Dave mentions my flying down to Okinawa on a visit. What does he think is going to happen when I fly over Paramushiro? Of course the Japs don’t give much opposition in the air anymore, but if a poor little puddle-jumper such as I happened along, I’m afraid my gas might be so low at that point that I’d have to stop for more, and while it might be fun to steal some Jap gas, it would be a little foolhardy, don’t you think? I’d sure like to be able to do just that tho, Dave.

Cedric (Ced) Duryee Guion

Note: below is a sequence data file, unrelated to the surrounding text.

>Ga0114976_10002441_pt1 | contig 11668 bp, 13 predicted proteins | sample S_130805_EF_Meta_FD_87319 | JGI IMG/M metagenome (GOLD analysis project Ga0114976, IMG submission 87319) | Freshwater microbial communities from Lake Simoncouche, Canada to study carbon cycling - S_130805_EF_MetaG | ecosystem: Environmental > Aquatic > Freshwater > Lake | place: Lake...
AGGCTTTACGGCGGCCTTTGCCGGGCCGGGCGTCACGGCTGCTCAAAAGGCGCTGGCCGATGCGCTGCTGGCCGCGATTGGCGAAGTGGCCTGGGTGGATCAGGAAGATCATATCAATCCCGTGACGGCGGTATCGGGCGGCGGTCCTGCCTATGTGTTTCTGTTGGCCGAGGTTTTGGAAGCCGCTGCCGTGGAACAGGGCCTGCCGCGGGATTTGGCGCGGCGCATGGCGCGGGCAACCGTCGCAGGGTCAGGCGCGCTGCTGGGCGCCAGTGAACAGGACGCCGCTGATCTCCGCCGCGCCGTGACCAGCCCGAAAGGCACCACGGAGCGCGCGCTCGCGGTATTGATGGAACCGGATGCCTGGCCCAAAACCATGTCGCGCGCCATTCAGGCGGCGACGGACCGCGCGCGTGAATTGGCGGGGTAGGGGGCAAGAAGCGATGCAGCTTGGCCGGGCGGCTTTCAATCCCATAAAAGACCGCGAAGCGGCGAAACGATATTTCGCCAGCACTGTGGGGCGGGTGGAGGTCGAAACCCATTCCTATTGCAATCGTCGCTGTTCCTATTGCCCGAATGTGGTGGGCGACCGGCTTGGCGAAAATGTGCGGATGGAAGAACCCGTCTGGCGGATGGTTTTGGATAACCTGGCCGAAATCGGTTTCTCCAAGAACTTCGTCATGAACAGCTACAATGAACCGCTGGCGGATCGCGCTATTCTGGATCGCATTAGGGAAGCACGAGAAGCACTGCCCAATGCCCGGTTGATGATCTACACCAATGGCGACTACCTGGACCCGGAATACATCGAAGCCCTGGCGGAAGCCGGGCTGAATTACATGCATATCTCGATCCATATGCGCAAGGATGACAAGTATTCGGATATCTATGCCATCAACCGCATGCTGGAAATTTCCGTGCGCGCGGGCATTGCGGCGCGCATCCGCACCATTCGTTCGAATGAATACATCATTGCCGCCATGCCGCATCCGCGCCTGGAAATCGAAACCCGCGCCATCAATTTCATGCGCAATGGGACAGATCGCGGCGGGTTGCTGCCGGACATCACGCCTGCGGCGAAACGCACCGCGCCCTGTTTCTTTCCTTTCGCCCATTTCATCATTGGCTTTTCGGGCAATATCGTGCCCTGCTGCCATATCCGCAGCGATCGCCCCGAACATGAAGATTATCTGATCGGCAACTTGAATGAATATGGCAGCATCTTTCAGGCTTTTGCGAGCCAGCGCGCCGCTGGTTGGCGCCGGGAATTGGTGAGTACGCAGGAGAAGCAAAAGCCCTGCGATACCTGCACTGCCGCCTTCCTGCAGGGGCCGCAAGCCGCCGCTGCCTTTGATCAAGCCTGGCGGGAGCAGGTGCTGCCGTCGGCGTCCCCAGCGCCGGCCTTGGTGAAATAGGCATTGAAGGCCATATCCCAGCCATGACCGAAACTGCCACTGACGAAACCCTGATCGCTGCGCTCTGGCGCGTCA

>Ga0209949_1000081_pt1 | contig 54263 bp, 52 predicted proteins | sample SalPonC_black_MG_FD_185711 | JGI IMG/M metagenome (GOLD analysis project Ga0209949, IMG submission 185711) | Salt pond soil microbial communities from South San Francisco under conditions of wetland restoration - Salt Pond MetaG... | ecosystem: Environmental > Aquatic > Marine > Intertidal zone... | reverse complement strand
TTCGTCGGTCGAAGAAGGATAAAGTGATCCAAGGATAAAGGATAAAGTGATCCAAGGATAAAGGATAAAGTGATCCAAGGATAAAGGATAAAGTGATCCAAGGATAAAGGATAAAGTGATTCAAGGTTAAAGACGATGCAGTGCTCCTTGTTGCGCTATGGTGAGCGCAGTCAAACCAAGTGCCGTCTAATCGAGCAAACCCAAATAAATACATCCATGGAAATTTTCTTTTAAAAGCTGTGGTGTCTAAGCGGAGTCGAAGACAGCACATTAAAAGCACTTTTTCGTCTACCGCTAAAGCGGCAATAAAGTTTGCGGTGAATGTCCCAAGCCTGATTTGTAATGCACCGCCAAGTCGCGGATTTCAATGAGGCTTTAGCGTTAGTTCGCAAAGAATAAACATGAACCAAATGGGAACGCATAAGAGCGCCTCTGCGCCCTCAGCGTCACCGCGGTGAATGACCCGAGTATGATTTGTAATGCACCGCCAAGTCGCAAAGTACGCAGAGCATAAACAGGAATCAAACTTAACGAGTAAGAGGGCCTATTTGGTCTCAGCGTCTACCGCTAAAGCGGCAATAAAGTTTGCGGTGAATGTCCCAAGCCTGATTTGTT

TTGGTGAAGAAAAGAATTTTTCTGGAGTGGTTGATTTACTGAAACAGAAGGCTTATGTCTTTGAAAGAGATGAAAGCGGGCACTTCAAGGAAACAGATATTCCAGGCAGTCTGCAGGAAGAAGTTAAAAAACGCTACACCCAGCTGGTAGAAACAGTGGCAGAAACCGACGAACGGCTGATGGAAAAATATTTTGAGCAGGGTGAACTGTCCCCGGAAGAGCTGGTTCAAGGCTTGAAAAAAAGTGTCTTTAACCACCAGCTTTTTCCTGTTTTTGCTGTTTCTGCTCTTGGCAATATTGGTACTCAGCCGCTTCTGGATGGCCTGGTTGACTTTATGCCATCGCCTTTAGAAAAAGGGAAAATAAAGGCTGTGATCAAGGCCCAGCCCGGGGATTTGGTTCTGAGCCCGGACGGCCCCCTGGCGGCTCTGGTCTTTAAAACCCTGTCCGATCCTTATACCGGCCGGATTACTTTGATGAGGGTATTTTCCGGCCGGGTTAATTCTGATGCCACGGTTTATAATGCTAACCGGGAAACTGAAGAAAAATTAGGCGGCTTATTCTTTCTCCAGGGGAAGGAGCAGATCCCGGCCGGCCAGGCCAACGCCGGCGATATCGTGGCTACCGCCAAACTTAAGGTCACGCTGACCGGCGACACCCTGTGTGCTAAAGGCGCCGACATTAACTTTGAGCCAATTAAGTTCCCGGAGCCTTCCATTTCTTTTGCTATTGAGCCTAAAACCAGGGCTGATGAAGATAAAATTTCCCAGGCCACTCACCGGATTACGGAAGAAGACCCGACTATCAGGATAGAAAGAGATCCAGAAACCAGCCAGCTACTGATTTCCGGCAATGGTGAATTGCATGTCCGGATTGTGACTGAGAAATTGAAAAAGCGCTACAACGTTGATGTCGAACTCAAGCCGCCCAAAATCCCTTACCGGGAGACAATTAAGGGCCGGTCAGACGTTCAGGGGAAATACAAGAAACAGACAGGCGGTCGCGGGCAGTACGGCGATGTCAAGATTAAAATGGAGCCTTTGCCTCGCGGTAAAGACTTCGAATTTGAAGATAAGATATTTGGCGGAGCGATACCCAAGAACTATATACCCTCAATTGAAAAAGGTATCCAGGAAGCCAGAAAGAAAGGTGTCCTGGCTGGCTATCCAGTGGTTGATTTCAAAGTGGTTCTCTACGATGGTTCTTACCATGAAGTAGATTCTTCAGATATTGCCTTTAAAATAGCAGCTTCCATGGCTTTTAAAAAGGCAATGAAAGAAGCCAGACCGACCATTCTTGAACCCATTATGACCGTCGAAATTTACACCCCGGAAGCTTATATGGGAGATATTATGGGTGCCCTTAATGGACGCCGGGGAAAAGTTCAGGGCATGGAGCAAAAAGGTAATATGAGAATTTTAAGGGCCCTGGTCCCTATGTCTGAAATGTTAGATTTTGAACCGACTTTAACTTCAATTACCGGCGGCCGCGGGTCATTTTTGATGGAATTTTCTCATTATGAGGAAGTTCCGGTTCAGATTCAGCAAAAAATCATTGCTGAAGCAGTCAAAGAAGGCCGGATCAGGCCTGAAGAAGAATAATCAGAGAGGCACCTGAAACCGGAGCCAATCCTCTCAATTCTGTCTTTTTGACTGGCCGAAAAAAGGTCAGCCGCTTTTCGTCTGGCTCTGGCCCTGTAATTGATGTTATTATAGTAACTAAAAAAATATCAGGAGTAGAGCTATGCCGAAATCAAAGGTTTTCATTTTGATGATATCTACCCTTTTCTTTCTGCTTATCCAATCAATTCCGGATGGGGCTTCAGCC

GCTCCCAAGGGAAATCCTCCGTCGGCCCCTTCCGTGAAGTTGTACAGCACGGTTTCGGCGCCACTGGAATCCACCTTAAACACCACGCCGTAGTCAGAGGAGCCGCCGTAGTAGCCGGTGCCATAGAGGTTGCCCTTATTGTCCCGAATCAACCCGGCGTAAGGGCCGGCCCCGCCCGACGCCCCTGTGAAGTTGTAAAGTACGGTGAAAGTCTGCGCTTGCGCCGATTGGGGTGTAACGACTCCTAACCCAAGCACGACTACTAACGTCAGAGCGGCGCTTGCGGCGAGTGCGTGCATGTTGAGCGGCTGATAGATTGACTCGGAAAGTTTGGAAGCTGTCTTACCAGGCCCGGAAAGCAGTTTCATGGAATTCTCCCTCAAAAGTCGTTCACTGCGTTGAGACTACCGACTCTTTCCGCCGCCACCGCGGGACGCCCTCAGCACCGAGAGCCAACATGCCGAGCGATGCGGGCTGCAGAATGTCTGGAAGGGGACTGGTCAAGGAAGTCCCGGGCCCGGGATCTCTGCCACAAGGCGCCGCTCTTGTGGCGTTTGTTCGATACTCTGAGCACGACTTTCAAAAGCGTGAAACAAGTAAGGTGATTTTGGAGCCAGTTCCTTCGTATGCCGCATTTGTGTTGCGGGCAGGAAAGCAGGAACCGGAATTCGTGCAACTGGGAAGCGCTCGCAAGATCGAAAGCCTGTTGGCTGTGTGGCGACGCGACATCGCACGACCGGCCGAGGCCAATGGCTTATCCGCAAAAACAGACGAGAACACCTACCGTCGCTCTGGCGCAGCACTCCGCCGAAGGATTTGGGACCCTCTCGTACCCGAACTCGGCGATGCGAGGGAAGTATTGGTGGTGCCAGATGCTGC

Cedric Duryee Guion  (Ced)

Now you wonder about my future plans. They are not too definite yet but I hope to get a commercial pilot’s license. If I stay in the flying game it will be as a pilot – – of that I am quite sure. Flying is becoming safer every day and I don’t expect to get into trouble. I wish you were up here this afternoon and I’d take you up for a spin. Should we get into trouble, I expect I could land almost anywhere with little or no scratches. The plane might suffer considerable damage but occupants would be comparatively safe. For the present I am sitting tight awaiting developments up here. I’m afraid this will not satisfy your requests for information, but we have this in common. I am just about as set on what to do as the proverbial tumbleweed, which puts me in exactly the same category as yourself concerning my plans.